In light of the coronavirus disease 2019 (COVID-19) pandemic, we are speaking with healthcare professionals from diverse backgrounds and specialties to learn more about their response to the current crisis.
We recently interviewed Jamieson Webster, PhD, and Victoria Malkin, PhD, LP, both psychoanalysts based in New York who teach at the New School and recently spent time on the frontlines of the COVID-19 pandemic in a Brooklyn hospital.
To share your own unique perspective on the pandemic and its effects on behavioral health, please get in touch with us via our submissions page. The following interview, with responses cowritten by both Dr Webster and Dr Malkin, has been edited for length and clarity.
You recently volunteered as a social worker at a hospital in Brooklyn amidst the COVID-19 pandemic – tell us a little about that experience.
We began the experience when the pandemic was at its height; the hospital was overwhelmed and filled with patients with COVID-19. The staff were attending to immediate life and death decisions, with minimal resources to attend to the psychological experience of patients or their families. Alongside this chaos, hospitals were hermetically sealed bubbles separated from the outside world. Families and friends were only able to watch in horror, anticipating what might be happening to their loved ones through the media. We were called in as the hospital attempted to find ways for families to make contact with their loved ones. The solution was a technologically mediated encounter, primarily for the sickest patients who were unable to do this for themselves.
We entered into this environment, beginning with the simple project of using iPads to create a connection between patients and anxious family members. A seemingly simple task devolved into a more complex encounter with others’ suffering and no recourse to the usual sensual processes that might allow for contact and comfort. Forced to watch a loved one from uncomfortable angles, as iPads focused on different portions of a patient’s body, small screens that cut off larger realities, tensions mounted quickly.
What may have seemed simple expanded into a myriad of emotional worlds: working through family conflicts and regrets, keeping warring families out of Zoom calls, helping patients who were too tired to talk, trying to update families who felt out of their depth with the medical system, explaining plasma antibody treatment to a family whose immigrant mother wanted to go home and refused all treatment, monitoring patients who were deteriorating and trying to make sure families could talk, helping patients who were extubated and experiencing intensive care unit (ICU) psychosis find some level of orientation, if possible, with family members, in a chaotic and at times indifferent environment. Each call held the seed of a family drama that was put on hold or tragically, for many, cut short.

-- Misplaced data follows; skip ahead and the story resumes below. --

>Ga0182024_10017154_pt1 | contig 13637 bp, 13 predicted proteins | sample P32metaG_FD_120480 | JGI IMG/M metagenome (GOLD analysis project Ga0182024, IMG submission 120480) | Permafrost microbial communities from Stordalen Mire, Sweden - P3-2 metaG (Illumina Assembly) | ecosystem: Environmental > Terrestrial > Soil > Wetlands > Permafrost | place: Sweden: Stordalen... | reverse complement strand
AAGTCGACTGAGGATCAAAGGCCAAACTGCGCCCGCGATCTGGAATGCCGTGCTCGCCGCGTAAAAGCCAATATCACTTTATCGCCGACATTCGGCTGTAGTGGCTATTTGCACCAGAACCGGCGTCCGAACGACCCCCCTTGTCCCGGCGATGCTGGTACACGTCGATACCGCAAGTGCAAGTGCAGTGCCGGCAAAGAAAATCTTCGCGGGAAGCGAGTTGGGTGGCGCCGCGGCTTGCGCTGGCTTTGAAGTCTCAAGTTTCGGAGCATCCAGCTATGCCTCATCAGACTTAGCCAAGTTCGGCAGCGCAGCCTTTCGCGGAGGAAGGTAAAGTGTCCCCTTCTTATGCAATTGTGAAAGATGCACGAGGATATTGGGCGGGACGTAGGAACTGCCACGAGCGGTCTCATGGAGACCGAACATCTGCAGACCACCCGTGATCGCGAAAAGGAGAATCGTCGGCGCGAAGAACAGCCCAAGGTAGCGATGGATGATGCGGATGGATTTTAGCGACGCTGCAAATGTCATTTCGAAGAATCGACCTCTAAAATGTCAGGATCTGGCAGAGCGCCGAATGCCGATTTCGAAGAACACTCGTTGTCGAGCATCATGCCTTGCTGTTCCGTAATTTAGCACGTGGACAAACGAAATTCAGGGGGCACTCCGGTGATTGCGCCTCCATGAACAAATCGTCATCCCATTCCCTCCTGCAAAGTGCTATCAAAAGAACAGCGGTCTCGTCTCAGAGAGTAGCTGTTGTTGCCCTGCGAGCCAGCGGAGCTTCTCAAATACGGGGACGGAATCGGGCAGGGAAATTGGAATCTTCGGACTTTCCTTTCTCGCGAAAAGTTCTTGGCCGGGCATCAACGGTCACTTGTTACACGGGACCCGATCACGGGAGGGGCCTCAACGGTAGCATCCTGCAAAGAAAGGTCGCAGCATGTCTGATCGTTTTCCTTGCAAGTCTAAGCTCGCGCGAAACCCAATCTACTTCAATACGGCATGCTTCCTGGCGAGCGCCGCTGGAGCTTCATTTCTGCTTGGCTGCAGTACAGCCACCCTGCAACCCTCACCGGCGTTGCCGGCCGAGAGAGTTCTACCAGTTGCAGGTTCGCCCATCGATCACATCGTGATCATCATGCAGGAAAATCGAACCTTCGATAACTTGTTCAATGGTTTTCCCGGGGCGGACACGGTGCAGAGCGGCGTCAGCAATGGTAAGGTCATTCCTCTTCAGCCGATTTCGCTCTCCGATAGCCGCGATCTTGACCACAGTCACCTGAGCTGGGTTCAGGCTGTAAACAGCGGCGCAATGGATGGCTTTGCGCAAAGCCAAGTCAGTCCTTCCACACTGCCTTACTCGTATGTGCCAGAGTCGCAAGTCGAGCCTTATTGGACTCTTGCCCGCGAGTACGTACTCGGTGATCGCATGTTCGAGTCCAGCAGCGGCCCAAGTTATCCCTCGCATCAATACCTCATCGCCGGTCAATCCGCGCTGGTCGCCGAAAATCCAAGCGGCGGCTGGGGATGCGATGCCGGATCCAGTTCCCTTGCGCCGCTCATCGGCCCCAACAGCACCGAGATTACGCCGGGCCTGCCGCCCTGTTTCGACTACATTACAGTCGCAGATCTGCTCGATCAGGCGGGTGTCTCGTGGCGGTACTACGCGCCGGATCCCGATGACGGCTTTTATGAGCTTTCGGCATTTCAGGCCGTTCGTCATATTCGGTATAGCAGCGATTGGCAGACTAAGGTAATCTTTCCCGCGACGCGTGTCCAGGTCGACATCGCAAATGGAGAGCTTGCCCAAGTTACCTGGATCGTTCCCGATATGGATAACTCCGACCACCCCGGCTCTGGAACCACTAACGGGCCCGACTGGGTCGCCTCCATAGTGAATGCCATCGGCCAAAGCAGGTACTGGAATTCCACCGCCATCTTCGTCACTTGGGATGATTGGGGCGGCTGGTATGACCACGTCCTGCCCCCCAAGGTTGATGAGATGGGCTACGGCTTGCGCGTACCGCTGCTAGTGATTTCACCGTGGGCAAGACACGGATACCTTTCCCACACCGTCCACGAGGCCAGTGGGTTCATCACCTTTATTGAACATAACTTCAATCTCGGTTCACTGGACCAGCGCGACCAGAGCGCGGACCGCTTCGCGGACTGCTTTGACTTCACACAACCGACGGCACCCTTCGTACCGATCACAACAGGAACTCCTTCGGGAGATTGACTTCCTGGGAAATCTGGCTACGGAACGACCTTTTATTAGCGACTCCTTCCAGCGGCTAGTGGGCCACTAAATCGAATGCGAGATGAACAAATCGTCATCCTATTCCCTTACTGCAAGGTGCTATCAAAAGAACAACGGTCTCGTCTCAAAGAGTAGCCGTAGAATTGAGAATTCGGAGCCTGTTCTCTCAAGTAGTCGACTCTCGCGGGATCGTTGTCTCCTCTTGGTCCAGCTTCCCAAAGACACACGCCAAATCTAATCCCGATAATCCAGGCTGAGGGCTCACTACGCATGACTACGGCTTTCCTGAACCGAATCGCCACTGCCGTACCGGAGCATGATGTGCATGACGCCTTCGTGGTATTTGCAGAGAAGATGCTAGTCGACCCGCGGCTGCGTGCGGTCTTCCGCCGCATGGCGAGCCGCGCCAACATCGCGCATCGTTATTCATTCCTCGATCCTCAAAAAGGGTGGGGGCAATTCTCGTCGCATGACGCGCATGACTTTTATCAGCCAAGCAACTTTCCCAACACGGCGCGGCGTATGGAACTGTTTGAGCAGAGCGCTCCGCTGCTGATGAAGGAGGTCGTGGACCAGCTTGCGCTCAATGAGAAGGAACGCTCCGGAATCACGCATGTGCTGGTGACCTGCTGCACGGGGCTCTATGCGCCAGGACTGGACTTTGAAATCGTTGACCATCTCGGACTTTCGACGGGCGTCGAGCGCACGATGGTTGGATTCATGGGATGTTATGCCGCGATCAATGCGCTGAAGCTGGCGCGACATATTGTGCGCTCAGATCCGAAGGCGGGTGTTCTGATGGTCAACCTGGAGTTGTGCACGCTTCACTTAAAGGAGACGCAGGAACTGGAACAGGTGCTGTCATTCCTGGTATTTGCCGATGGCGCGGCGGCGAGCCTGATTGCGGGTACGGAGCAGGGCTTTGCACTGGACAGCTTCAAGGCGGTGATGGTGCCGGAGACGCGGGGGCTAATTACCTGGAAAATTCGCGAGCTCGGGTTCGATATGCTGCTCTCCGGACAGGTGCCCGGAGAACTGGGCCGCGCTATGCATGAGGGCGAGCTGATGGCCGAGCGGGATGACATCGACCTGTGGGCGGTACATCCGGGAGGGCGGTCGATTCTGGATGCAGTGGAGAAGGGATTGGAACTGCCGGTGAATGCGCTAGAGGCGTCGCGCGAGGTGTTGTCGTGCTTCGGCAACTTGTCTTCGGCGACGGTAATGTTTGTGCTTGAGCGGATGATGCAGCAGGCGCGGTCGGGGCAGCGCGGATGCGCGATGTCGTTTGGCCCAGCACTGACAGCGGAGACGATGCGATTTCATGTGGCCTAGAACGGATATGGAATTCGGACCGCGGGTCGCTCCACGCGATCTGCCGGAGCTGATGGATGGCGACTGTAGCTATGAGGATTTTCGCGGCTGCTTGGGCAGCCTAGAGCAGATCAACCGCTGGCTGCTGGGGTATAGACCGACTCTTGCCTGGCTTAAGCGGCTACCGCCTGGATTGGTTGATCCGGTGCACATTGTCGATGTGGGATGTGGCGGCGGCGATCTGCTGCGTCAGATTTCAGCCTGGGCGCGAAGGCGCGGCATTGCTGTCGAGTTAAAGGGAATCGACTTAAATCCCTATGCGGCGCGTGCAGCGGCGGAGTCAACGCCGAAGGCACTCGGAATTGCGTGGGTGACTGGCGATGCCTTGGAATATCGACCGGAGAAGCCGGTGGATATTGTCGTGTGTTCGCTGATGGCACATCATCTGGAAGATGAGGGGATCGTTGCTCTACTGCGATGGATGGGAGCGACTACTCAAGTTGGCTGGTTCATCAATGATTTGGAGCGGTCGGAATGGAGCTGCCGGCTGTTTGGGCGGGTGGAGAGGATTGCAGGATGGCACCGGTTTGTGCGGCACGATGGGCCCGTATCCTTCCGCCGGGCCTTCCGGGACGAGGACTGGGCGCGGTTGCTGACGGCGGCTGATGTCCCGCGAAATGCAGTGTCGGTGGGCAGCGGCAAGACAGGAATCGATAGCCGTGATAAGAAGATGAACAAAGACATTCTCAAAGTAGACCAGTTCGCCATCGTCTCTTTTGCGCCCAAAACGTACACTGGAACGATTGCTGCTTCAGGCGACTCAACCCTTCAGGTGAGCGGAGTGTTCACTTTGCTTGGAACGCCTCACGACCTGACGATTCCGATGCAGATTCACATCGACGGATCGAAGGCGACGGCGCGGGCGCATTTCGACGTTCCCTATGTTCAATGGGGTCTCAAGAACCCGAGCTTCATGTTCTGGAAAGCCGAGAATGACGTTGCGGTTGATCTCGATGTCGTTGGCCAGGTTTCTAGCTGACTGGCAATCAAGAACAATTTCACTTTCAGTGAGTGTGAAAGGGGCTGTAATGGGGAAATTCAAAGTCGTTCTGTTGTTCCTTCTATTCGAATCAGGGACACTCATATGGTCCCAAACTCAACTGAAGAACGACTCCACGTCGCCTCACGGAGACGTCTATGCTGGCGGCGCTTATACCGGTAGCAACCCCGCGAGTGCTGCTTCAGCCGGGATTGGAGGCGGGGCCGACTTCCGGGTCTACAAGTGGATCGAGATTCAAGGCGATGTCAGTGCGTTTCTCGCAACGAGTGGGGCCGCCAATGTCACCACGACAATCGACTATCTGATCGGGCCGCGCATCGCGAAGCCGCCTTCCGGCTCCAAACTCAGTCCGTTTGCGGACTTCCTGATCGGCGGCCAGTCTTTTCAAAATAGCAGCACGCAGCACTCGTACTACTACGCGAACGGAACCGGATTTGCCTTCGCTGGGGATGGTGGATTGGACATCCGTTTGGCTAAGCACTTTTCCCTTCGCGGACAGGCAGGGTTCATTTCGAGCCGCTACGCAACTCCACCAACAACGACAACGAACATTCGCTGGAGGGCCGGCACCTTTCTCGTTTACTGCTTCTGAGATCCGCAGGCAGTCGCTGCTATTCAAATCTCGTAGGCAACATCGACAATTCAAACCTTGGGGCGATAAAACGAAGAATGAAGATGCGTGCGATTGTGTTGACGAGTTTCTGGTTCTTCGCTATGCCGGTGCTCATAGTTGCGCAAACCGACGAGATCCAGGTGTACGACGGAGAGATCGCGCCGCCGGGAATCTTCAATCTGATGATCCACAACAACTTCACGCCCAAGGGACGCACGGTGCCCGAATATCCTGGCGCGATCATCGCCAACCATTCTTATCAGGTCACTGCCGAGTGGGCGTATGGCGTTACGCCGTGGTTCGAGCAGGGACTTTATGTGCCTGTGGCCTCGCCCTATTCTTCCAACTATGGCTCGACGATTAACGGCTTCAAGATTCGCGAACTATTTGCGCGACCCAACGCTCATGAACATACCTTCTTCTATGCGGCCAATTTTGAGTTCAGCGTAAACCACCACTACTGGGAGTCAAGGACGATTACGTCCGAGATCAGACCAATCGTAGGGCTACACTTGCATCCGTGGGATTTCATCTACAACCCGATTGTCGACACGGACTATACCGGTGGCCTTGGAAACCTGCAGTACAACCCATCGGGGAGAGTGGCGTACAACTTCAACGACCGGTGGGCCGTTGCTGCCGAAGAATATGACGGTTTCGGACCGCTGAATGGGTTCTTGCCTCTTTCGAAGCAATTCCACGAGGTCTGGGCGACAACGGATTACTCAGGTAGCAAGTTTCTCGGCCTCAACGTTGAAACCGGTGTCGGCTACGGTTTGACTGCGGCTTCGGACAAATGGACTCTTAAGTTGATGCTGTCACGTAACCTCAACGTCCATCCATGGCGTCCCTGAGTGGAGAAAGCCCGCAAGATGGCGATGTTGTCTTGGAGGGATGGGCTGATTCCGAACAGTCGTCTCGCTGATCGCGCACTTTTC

In your experiences with patients and their families, how is the process of grieving affected when limited to a virtual space?
Families are grieving in a disembodied space, with some talking to their loved ones on ventilators; in many cases, it was unclear if the family was attuned to the liminal space occupied by their relatives. The varied ways that they managed this was both extraordinary, and at times, completely ordinary. Some people would bring in priests to pray, others would have a picnic, and a few of them would make phone calls every day to talk to a loved one, looking for the smallest sign as a reassurance that they have made some contact with a family member hovering between life and death.
Often, when the screen turned onto the patient, it would permit some connection to the shock of the present, but we can only imagine what it must be like to end the call, with no ability to know what happens next. Many people had a very difficult time ending these calls, wanting to stay on for longer, asking for 5 more minutes. While we were trying to aid their grief, the technology and its limitations, indeed our availability and limitations, would often become the source of anxiety and anger.
When and how grief is processed after a death where the usual rituals are prohibited — no burials or possibility of comfort — must be agonizing for all involved. Perhaps nowhere is this loss more evident than in the morgue, where the anxiety of retrieving patients’ belongings and the need to have something to touch works as a stand in for the inability to be with loved ones and attend to their bodies. The only visit the family gets is one where they can recover objects of their loved one, an exchange that can only highlight the loss, and seems to have enabled all manner of mix ups, disappointments, and overwhelming affects.